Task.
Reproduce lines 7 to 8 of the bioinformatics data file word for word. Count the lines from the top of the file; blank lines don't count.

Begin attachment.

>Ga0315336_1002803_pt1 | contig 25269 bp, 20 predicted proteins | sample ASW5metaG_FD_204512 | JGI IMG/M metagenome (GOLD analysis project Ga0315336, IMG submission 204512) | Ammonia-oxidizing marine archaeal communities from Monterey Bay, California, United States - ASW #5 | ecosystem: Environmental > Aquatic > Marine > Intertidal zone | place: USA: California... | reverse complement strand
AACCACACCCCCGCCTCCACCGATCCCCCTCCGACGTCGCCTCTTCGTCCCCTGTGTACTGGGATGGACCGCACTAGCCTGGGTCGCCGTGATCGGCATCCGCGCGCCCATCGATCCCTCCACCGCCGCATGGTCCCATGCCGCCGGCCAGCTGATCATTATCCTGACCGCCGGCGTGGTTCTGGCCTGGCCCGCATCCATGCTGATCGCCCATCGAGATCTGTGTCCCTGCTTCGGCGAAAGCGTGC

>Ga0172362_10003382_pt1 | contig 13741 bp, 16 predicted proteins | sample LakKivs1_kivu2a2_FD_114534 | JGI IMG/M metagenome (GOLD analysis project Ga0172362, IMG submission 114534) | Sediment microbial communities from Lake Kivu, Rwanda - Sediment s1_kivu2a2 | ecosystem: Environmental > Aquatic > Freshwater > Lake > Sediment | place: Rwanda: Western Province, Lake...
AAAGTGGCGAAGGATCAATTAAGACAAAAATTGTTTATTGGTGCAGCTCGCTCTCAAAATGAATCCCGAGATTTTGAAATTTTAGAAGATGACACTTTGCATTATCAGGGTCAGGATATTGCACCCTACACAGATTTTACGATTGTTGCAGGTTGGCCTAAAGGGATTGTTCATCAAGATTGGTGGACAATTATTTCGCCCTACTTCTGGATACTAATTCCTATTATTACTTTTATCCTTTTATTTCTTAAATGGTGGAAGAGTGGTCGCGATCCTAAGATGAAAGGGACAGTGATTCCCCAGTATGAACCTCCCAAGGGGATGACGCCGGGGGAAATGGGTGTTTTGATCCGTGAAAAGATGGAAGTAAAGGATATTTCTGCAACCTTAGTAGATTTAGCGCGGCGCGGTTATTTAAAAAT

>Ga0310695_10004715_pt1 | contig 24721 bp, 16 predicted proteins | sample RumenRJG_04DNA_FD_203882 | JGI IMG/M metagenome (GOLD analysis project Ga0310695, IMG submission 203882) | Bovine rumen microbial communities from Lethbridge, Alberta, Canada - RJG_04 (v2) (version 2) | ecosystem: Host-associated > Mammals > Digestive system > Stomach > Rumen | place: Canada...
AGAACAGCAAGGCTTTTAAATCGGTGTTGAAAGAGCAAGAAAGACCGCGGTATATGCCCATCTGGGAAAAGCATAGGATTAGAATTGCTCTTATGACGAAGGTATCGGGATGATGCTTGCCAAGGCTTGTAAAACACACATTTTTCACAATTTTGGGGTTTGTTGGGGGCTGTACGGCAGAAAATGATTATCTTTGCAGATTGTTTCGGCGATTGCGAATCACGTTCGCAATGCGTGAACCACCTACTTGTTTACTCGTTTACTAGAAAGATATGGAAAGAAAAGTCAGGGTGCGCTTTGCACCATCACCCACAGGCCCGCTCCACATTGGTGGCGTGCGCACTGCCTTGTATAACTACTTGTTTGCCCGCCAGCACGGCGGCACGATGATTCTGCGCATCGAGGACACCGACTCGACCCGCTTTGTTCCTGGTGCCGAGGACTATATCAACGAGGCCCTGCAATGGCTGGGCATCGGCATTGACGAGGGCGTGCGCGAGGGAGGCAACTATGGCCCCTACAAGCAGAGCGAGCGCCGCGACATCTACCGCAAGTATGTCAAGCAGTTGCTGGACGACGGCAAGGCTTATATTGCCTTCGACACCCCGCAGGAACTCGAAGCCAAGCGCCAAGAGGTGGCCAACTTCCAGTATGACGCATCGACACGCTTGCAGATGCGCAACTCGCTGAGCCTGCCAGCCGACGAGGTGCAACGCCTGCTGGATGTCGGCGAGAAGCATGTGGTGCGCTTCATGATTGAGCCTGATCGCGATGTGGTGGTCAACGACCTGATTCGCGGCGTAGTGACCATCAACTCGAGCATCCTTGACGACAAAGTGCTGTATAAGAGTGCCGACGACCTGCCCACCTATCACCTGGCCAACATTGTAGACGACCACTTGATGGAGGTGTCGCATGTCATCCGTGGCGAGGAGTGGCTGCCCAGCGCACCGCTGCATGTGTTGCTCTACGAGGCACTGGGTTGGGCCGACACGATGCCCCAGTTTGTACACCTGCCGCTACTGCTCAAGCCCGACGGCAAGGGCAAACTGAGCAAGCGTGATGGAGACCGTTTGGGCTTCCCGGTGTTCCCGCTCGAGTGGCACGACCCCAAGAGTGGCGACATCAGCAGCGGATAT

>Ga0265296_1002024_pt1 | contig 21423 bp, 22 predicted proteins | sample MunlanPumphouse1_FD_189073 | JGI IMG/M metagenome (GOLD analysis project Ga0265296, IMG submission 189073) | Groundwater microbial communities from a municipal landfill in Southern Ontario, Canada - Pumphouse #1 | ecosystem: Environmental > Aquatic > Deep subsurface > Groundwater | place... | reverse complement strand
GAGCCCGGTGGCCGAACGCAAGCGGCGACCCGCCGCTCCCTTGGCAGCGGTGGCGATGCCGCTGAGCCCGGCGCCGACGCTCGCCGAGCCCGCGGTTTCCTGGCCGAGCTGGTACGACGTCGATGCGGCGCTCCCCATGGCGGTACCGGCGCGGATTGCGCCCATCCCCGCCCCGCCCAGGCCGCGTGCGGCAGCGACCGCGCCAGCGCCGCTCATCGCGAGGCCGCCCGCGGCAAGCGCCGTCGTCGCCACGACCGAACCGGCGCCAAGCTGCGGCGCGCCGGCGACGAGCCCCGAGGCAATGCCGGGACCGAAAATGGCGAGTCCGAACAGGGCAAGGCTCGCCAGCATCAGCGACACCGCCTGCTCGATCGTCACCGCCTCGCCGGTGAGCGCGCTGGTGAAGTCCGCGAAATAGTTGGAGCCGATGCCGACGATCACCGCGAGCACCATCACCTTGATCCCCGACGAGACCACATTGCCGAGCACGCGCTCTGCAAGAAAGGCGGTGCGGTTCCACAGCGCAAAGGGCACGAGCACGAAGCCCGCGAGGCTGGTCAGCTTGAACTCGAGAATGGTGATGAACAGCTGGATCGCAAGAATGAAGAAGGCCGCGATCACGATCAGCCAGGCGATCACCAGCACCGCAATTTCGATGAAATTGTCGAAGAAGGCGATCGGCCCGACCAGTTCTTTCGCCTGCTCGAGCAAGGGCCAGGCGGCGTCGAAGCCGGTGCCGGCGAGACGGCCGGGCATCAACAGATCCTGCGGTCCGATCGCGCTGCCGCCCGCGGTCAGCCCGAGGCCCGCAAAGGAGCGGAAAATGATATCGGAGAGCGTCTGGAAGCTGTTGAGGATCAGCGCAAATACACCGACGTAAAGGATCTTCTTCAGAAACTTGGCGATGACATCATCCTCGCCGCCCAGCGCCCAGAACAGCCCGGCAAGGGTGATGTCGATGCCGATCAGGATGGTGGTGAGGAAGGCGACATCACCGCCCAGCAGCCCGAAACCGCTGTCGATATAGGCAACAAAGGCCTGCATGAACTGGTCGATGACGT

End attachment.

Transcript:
>Ga0265296_1002024_pt1 | contig 21423 bp, 22 predicted proteins | sample MunlanPumphouse1_FD_189073 | JGI IMG/M metagenome (GOLD analysis project Ga0265296, IMG submission 189073) | Groundwater microbial communities from a municipal landfill in Southern Ontario, Canada - Pumphouse #1 | ecosystem: Environmental > Aquatic > Deep subsurface > Groundwater | place... | reverse complement strand
GAGCCCGGTGGCCGAACGCAAGCGGCGACCCGCCGCTCCCTTGGCAGCGGTGGCGATGCCGCTGAGCCCGGCGCCGACGCTCGCCGAGCCCGCGGTTTCCTGGCCGAGCTGGTACGACGTCGATGCGGCGCTCCCCATGGCGGTACCGGCGCGGATTGCGCCCATCCCCGCCCCGCCCAGGCCGCGTGCGGCAGCGACCGCGCCAGCGCCGCTCATCGCGAGGCCGCCCGCGGCAAGCGCCGTCGTCGCCACGACCGAACCGGCGCCAAGCTGCGGCGCGCCGGCGACGAGCCCCGAGGCAATGCCGGGACCGAAAATGGCGAGTCCGAACAGGGCAAGGCTCGCCAGCATCAGCGACACCGCCTGCTCGATCGTCACCGCCTCGCCGGTGAGCGCGCTGGTGAAGTCCGCGAAATAGTTGGAGCCGATGCCGACGATCACCGCGAGCACCATCACCTTGATCCCCGACGAGACCACATTGCCGAGCACGCGCTCTGCAAGAAAGGCGGTGCGGTTCCACAGCGCAAAGGGCACGAGCACGAAGCCCGCGAGGCTGGTCAGCTTGAACTCGAGAATGGTGATGAACAGCTGGATCGCAAGAATGAAGAAGGCCGCGATCACGATCAGCCAGGCGATCACCAGCACCGCAATTTCGATGAAATTGTCGAAGAAGGCGATCGGCCCGACCAGTTCTTTCGCCTGCTCGAGCAAGGGCCAGGCGGCGTCGAAGCCGGTGCCGGCGAGACGGCCGGGCATCAACAGATCCTGCGGTCCGATCGCGCTGCCGCCCGCGGTCAGCCCGAGGCCCGCAAAGGAGCGGAAAATGATATCGGAGAGCGTCTGGAAGCTGTTGAGGATCAGCGCAAATACACCGACGTAAAGGATCTTCTTCAGAAACTTGGCGATGACATCATCCTCGCCGCCCAGCGCCCAGAACAGCCCGGCAAGGGTGATGTCGATGCCGATCAGGATGGTGGTGAGGAAGGCGACATCACCGCCCAGCAGCCCGAAACCGCTGTCGATATAGGCAACAAAGGCCTGCATGAACTGGTCGATGACGT